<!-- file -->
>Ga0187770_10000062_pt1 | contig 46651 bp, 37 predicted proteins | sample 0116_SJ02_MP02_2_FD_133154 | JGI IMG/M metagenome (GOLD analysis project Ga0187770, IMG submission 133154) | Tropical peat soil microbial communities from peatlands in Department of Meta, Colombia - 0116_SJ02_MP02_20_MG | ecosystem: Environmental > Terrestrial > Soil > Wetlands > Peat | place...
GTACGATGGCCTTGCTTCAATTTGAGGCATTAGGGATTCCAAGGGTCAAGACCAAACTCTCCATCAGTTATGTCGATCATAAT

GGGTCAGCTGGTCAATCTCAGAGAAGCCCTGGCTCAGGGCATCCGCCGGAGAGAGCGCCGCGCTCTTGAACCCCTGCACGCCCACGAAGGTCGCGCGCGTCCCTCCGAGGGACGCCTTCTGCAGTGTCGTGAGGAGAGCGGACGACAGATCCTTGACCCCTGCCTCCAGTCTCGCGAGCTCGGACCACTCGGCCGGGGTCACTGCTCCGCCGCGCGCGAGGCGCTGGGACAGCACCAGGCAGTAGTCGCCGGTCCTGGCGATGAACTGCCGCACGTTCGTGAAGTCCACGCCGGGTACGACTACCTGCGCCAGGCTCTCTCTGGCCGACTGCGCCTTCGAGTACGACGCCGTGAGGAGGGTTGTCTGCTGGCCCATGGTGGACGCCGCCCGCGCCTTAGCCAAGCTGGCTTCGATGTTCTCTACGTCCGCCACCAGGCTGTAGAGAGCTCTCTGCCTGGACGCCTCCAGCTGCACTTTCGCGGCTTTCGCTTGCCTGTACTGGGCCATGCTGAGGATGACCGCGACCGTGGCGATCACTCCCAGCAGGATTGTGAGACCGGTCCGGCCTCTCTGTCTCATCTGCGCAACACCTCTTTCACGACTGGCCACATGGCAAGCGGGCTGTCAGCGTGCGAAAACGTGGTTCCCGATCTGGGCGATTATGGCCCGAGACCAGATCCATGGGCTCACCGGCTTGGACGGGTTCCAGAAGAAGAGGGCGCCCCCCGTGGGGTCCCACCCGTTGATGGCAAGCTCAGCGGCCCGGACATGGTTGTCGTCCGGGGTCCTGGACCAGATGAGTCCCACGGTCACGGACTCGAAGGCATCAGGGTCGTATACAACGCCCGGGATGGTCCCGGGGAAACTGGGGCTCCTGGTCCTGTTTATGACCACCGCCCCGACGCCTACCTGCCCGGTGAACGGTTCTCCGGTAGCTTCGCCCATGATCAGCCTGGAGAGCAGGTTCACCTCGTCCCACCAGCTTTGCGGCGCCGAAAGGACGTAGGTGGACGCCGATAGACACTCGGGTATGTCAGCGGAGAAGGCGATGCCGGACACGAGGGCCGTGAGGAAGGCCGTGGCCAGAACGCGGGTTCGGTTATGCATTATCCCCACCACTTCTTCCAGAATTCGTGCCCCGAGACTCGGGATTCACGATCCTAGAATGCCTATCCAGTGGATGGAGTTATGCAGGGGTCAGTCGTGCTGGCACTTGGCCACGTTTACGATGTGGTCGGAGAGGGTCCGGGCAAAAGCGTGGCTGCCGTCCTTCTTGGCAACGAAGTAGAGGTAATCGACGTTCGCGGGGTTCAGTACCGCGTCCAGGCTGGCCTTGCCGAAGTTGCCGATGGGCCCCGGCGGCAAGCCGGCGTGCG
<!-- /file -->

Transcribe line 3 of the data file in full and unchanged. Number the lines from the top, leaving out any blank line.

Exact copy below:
GGGTCAGCTGGTCAATCTCAGAGAAGCCCTGGCTCAGGGCATCCGCCGGAGAGAGCGCCGCGCTCTTGAACCCCTGCACGCCCACGAAGGTCGCGCGCGTCCCTCCGAGGGACGCCTTCTGCAGTGTCGTGAGGAGAGCGGACGACAGATCCTTGACCCCTGCCTCCAGTCTCGCGAGCTCGGACCACTCGGCCGGGGTCACTGCTCCGCCGCGCGCGAGGCGCTGGGACAGCACCAGGCAGTAGTCGCCGGTCCTGGCGATGAACTGCCGCACGTTCGTGAAGTCCACGCCGGGTACGACTACCTGCGCCAGGCTCTCTCTGGCCGACTGCGCCTTCGAGTACGACGCCGTGAGGAGGGTTGTCTGCTGGCCCATGGTGGACGCCGCCCGCGCCTTAGCCAAGCTGGCTTCGATGTTCTCTACGTCCGCCACCAGGCTGTAGAGAGCTCTCTGCCTGGACGCCTCCAGCTGCACTTTCGCGGCTTTCGCTTGCCTGTACTGGGCCATGCTGAGGATGACCGCGACCGTGGCGATCACTCCCAGCAGGATTGTGAGACCGGTCCGGCCTCTCTGTCTCATCTGCGCAACACCTCTTTCACGACTGGCCACATGGCAAGCGGGCTGTCAGCGTGCGAAAACGTGGTTCCCGATCTGGGCGATTATGGCCCGAGACCAGATCCATGGGCTCACCGGCTTGGACGGGTTCCAGAAGAAGAGGGCGCCCCCCGTGGGGTCCCACCCGTTGATGGCAAGCTCAGCGGCCCGGACATGGTTGTCGTCCGGGGTCCTGGACCAGATGAGTCCCACGGTCACGGACTCGAAGGCATCAGGGTCGTATACAACGCCCGGGATGGTCCCGGGGAAACTGGGGCTCCTGGTCCTGTTTATGACCACCGCCCCGACGCCTACCTGCCCGGTGAACGGTTCTCCGGTAGCTTCGCCCATGATCAGCCTGGAGAGCAGGTTCACCTCGTCCCACCAGCTTTGCGGCGCCGAAAGGACGTAGGTGGACGCCGATAGACACTCGGGTATGTCAGCGGAGAAGGCGATGCCGGACACGAGGGCCGTGAGGAAGGCCGTGGCCAGAACGCGGGTTCGGTTATGCATTATCCCCACCACTTCTTCCAGAATTCGTGCCCCGAGACTCGGGATTCACGATCCTAGAATGCCTATCCAGTGGATGGAGTTATGCAGGGGTCAGTCGTGCTGGCACTTGGCCACGTTTACGATGTGGTCGGAGAGGGTCCGGGCAAAAGCGTGGCTGCCGTCCTTCTTGGCAACGAAGTAGAGGTAATCGACGTTCGCGGGGTTCAGTACCGCGTCCAGGCTGGCCTTGCCGAAGTTGCCGATGGGCCCCGGCGGCAAGCCGGCGTGCG